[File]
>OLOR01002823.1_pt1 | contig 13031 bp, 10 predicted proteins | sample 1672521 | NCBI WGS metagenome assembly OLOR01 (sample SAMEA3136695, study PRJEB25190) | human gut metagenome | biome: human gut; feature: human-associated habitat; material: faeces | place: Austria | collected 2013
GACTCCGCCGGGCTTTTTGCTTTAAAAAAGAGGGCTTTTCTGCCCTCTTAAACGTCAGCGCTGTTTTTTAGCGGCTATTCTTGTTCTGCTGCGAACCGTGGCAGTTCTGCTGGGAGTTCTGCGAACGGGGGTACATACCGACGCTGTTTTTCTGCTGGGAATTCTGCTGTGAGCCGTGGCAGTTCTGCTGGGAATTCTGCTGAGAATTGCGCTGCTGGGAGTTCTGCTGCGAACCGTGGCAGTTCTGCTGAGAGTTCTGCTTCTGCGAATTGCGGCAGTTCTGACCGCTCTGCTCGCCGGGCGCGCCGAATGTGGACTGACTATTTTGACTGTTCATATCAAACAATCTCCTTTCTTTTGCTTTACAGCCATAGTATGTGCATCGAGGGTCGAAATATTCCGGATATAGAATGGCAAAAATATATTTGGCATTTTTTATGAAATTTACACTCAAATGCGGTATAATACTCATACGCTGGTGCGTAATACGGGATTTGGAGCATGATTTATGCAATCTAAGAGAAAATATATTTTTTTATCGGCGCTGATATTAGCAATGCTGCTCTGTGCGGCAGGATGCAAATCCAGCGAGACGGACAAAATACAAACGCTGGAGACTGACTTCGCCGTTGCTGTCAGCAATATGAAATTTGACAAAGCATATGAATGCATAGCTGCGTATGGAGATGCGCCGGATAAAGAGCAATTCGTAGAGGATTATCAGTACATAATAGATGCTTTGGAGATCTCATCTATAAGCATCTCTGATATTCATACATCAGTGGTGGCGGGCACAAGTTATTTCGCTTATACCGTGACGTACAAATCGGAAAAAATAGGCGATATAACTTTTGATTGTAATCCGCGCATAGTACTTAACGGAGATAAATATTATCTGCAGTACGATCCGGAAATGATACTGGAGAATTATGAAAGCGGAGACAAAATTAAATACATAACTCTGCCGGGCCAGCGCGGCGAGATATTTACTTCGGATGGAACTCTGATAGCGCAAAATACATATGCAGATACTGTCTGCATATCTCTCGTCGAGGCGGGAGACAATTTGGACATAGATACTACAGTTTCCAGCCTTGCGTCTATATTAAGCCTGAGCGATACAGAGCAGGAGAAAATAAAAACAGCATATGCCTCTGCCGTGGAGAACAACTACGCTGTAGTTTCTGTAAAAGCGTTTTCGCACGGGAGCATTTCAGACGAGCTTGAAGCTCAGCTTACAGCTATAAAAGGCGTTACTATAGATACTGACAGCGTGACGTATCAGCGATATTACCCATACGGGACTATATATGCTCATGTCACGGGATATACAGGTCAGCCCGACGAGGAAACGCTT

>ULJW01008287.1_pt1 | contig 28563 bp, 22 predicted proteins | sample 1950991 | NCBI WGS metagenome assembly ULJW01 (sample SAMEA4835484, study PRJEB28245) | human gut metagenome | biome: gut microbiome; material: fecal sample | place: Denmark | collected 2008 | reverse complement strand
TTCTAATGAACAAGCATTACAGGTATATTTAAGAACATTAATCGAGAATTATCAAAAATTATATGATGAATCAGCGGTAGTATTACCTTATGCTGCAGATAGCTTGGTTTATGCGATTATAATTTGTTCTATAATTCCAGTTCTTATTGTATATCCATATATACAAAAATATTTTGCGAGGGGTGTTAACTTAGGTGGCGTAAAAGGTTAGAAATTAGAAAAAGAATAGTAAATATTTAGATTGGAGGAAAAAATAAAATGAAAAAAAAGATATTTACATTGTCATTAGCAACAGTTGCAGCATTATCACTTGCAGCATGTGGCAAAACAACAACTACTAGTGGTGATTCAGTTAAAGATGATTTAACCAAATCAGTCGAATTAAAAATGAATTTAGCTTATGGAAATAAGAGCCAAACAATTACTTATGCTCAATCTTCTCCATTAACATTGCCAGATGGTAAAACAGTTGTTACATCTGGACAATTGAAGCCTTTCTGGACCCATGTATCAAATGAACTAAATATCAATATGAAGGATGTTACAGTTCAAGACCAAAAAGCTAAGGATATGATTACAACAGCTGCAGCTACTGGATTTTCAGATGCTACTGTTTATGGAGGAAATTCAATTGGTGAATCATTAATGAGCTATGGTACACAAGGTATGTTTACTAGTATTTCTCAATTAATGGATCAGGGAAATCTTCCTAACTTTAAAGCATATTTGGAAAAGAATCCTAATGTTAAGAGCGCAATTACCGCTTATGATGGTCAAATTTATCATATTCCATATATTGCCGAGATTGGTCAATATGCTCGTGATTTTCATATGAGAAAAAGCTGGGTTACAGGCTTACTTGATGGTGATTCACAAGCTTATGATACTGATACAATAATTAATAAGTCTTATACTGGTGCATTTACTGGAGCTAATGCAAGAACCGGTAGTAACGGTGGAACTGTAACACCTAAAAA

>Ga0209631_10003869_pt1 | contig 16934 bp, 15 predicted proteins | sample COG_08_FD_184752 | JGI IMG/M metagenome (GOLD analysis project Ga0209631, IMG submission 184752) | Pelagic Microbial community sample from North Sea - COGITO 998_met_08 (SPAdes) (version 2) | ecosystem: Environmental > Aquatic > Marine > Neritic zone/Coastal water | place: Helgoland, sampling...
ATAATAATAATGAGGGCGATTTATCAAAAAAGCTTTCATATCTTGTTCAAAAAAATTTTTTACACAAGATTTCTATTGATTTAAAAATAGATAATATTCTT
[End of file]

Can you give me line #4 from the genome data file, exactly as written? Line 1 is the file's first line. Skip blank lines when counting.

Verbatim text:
TTCTAATGAACAAGCATTACAGGTATATTTAAGAACATTAATCGAGAATTATCAAAAATTATATGATGAATCAGCGGTAGTATTACCTTATGCTGCAGATAGCTTGGTTTATGCGATTATAATTTGTTCTATAATTCCAGTTCTTATTGTATATCCATATATACAAAAATATTTTGCGAGGGGTGTTAACTTAGGTGGCGTAAAAGGTTAGAAATTAGAAAAAGAATAGTAAATATTTAGATTGGAGGAAAAAATAAAATGAAAAAAAAGATATTTACATTGTCATTAGCAACAGTTGCAGCATTATCACTTGCAGCATGTGGCAAAACAACAACTACTAGTGGTGATTCAGTTAAAGATGATTTAACCAAATCAGTCGAATTAAAAATGAATTTAGCTTATGGAAATAAGAGCCAAACAATTACTTATGCTCAATCTTCTCCATTAACATTGCCAGATGGTAAAACAGTTGTTACATCTGGACAATTGAAGCCTTTCTGGACCCATGTATCAAATGAACTAAATATCAATATGAAGGATGTTACAGTTCAAGACCAAAAAGCTAAGGATATGATTACAACAGCTGCAGCTACTGGATTTTCAGATGCTACTGTTTATGGAGGAAATTCAATTGGTGAATCATTAATGAGCTATGGTACACAAGGTATGTTTACTAGTATTTCTCAATTAATGGATCAGGGAAATCTTCCTAACTTTAAAGCATATTTGGAAAAGAATCCTAATGTTAAGAGCGCAATTACCGCTTATGATGGTCAAATTTATCATATTCCATATATTGCCGAGATTGGTCAATATGCTCGTGATTTTCATATGAGAAAAAGCTGGGTTACAGGCTTACTTGATGGTGATTCACAAGCTTATGATACTGATACAATAATTAATAAGTCTTATACTGGTGCATTTACTGGAGCTAATGCAAGAACCGGTAGTAACGGTGGAACTGTAACACCTAAAAA